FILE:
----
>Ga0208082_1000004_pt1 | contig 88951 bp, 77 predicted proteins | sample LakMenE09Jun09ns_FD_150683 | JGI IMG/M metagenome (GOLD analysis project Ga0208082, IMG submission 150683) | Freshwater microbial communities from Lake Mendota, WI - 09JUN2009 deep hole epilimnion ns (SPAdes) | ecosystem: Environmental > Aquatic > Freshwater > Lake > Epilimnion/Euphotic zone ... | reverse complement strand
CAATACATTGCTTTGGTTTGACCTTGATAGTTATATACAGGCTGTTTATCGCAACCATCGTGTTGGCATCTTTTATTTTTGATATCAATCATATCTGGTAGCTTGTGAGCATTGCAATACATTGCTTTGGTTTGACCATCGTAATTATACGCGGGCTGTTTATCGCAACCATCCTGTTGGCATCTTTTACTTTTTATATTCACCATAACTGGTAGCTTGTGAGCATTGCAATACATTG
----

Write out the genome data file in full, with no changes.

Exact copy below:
>Ga0208082_1000004_pt1 | contig 88951 bp, 77 predicted proteins | sample LakMenE09Jun09ns_FD_150683 | JGI IMG/M metagenome (GOLD analysis project Ga0208082, IMG submission 150683) | Freshwater microbial communities from Lake Mendota, WI - 09JUN2009 deep hole epilimnion ns (SPAdes) | ecosystem: Environmental > Aquatic > Freshwater > Lake > Epilimnion/Euphotic zone ... | reverse complement strand
CAATACATTGCTTTGGTTTGACCTTGATAGTTATATACAGGCTGTTTATCGCAACCATCGTGTTGGCATCTTTTATTTTTGATATCAATCATATCTGGTAGCTTGTGAGCATTGCAATACATTGCTTTGGTTTGACCATCGTAATTATACGCGGGCTGTTTATCGCAACCATCCTGTTGGCATCTTTTACTTTTTATATTCACCATAACTGGTAGCTTGTGAGCATTGCAATACATTG